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Variation of /ʎ/ in Toronto Heritage Speakers of Calabrian Italian: Support for the Effect of Language Use

This is the abstract of a TULCON14 presentation.

Eloisa Cervantes (University of Toronto)

This paper investigates the phonological variation in realizations of the phoneme /ʎ/ in the speech  of heritage speakers of Calabrian Italian. Past research has identified some of the linguistic  variation in heritage languages spoken in Toronto (including Italian) which may be predicted by  heritage speaker generation and/or Ethnic Orientation and its components, including Language  Use (Nagy, Chociej, & Hoffman, 2014; Nagy, 2018). 

14 transcribed interviews of Italian heritage speakers living in Toronto, Canada, were accessed  from the Heritage Language Variation and Change in Toronto (HLVC) corpus (Nagy, 2009- 2012) and a total of 308 tokens containing /ʎ/ were analysed to identify the realization of /ʎ/.  These were coded in ELAN for four linguistic and three social factors: the sound preceding /ʎ/,  the sound following /ʎ/, syllable stress, word type, and speaker generation as operationalized in  the HLVC corpus. Previously coded answers to the Ethnic Orientation Questionnaire (Nagy,  Chociej, & Hoffman, 2014) were available for most speakers, and two social factors, Ethnic  Identity and Language Use, were calculated from those responses and included in the analysis.  This was to test for their effects alongside generation as well as for observing the possible effects  of social and acquisition factors on Italian as a heritage language in Toronto. 

The results from multivariate analyses of these factors using Rbrul reveal that there are  significantly higher rates of [ʎ] and lower rates of English-like sounds ([l] and [j]) when values  for Language Use are closer to 2 (representing higher heritage language use), when the vowel  preceding /ʎ/ is a front vowel, and when /ʎ/ is in a content word. These findings support part of  the hypothesis by indicating that the variation of /ʎ/ in the Calabrian Italian spoken in Toronto is  predictable by language use, but not by speaker generation or ethnic identification. Ethnic  Identity and Language Use were indeed correlated with each other, but the relationship is not  significant. An additional analysis of homeland speakers from Calabria provides support in that  /ʎ/ is indeed undergoing change as a heritage language. The results of this study contribute to  research related to the phonological variation in Italian heritage speakers in addition to the  possible phonological and social impacts of heritage language contact with English. I also  discuss how these findings may be situated within past research and linguistic theory. Overall,  the results contribute to the wider discussion about the variation in heritage languages and to  what extent the variables that researchers study can be predicted by linguistic or social factors.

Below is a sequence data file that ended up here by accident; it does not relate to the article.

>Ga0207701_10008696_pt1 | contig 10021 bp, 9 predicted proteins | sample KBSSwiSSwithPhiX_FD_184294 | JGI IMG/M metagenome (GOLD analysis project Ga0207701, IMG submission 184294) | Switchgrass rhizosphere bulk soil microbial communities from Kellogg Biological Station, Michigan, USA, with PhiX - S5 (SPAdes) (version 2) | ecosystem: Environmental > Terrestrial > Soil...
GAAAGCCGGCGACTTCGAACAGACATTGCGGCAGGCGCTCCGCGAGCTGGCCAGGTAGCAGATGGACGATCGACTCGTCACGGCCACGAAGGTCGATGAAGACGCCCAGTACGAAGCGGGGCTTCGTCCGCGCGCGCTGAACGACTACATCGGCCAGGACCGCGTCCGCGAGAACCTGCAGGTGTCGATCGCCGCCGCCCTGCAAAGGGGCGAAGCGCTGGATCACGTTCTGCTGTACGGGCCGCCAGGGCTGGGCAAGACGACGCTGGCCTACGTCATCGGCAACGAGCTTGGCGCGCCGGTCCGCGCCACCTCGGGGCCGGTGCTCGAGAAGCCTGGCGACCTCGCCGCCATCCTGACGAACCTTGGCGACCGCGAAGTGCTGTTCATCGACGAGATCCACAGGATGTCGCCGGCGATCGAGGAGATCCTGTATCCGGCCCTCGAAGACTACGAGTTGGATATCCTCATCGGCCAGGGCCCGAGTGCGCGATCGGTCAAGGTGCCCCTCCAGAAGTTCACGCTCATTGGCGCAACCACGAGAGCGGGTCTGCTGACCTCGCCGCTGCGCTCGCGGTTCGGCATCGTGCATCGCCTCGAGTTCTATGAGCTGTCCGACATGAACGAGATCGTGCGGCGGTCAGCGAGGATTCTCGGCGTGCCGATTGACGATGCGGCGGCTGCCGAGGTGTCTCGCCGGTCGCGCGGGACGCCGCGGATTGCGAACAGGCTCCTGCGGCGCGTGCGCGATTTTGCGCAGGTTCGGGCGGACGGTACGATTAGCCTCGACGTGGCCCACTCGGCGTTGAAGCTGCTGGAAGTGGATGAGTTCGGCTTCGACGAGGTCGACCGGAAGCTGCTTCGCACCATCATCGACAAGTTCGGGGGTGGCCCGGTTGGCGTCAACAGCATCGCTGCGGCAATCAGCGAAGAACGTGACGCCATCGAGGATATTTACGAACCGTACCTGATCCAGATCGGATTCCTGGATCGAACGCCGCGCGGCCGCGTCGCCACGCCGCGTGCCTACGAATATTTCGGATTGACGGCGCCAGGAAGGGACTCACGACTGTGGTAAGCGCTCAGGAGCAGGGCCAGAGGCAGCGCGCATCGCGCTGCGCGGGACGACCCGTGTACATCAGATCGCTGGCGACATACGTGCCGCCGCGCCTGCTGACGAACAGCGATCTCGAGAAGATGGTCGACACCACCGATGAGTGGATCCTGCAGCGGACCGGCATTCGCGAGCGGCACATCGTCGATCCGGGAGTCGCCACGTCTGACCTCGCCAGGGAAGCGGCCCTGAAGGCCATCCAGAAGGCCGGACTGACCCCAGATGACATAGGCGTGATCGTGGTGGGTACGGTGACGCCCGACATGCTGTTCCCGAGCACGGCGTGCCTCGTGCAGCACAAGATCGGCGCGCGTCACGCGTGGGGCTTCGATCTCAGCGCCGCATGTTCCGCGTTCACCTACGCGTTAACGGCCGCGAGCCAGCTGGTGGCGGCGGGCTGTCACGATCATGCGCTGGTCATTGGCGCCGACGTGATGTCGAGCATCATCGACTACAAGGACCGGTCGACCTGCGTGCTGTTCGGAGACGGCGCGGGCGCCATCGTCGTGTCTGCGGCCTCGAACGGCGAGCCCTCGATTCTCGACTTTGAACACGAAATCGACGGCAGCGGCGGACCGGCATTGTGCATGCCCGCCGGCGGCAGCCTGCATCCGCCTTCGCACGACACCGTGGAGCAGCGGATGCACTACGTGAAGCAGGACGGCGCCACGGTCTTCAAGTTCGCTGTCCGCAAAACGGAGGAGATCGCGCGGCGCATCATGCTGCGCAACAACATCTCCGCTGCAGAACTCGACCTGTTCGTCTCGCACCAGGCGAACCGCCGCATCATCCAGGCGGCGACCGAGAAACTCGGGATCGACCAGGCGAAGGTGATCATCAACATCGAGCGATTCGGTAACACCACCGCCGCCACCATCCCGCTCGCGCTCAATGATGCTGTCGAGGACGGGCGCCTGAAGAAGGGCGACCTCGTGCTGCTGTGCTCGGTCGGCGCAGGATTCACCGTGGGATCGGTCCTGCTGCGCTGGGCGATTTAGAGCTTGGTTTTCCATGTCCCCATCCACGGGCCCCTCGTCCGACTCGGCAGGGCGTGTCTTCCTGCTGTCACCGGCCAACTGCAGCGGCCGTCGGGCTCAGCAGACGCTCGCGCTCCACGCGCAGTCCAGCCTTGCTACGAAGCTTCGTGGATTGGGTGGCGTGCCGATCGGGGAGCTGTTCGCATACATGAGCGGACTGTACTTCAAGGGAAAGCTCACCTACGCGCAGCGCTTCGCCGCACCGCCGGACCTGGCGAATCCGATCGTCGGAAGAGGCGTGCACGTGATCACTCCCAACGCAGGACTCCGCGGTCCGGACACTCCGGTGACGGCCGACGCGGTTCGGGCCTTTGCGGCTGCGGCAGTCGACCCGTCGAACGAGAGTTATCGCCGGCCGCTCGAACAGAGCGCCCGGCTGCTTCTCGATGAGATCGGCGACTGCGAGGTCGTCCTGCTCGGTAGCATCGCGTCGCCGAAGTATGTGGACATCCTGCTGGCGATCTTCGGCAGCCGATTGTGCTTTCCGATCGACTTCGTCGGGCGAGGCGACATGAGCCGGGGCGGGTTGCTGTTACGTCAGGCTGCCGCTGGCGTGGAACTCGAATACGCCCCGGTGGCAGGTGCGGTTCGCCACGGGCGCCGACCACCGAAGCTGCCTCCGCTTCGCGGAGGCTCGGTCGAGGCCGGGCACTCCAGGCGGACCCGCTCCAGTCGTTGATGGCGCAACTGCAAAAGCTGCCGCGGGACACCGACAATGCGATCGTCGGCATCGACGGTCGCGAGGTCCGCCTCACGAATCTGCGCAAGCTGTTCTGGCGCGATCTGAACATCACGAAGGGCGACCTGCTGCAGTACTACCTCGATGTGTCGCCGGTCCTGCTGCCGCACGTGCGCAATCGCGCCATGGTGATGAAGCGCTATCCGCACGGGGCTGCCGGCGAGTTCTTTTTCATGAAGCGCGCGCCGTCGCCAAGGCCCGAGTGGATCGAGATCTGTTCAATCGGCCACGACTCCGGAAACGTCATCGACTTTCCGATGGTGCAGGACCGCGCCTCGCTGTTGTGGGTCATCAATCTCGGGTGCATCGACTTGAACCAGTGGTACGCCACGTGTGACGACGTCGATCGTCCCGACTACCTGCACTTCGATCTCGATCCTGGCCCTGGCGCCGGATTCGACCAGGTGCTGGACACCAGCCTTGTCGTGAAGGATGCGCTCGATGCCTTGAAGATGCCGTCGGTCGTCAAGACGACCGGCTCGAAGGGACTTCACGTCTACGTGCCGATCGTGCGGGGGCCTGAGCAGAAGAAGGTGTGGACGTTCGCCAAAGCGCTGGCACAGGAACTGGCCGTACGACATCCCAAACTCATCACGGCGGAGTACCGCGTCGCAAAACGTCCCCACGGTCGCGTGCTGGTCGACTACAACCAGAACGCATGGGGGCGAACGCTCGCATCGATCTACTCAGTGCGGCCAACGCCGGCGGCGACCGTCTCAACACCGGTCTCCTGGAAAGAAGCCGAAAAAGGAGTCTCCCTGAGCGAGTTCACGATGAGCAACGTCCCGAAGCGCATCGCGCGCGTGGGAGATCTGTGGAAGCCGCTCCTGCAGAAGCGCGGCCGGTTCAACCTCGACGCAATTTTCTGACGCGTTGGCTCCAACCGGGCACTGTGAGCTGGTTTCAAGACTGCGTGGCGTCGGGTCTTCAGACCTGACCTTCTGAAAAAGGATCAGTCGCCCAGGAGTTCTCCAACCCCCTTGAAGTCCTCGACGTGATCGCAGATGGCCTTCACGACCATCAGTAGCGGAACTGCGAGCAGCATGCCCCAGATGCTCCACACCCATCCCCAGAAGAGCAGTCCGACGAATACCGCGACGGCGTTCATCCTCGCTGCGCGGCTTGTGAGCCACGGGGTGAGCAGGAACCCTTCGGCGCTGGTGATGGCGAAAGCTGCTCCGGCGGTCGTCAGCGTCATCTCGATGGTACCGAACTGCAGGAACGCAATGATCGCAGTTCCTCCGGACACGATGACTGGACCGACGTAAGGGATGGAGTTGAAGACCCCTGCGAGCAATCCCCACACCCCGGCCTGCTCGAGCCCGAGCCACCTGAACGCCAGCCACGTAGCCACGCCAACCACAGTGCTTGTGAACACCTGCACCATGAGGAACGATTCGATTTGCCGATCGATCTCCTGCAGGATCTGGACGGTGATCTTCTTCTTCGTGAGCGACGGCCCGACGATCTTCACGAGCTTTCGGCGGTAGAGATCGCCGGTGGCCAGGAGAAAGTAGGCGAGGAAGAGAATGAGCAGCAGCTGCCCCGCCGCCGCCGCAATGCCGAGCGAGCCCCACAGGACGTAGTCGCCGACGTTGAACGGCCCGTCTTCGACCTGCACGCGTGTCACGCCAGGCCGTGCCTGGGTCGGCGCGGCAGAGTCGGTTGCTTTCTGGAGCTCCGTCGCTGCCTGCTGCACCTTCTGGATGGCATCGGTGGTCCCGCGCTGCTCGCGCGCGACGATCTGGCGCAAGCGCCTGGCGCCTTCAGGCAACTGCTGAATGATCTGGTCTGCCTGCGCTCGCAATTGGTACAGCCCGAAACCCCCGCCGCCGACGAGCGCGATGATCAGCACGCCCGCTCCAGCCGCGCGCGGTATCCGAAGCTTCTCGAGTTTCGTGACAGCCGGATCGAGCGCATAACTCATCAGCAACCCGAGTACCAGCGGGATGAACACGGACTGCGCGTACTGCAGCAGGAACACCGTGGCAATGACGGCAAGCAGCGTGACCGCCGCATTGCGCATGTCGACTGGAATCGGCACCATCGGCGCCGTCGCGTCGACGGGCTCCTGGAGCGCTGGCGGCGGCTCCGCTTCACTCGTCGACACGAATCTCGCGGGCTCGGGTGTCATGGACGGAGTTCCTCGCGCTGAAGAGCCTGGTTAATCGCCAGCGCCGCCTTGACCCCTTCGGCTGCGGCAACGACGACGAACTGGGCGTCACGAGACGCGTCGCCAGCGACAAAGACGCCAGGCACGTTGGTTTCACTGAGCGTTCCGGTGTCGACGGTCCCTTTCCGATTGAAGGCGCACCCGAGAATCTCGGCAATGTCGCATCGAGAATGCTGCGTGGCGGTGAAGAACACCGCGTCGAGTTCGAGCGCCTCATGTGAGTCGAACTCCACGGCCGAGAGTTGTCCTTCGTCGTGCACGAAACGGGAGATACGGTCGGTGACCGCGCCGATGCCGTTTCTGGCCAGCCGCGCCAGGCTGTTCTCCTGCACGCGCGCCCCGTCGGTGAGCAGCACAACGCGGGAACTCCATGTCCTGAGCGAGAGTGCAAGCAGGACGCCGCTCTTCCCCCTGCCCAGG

Nagy, Naomi. 2009-2012. Heritage Language Variation and Change in Toronto. Research grant. Social Sciences and Humanities Research Council of Canada (SSHRC). #410-2009-2330. Nagy, N. (2018). Linguistic attitudes and contact effects in Toronto’s heritage languages: A  variationist sociolinguistic investigation. International Journal of Bilingualism, 22(4),  429–446. 

Nagy, N., Chociej, J., & Hoffman, M. F. (2014). Analyzing Ethnic Orientation in the quantitative sociolinguistic paradigm. Language & Communication, 35, 9-26.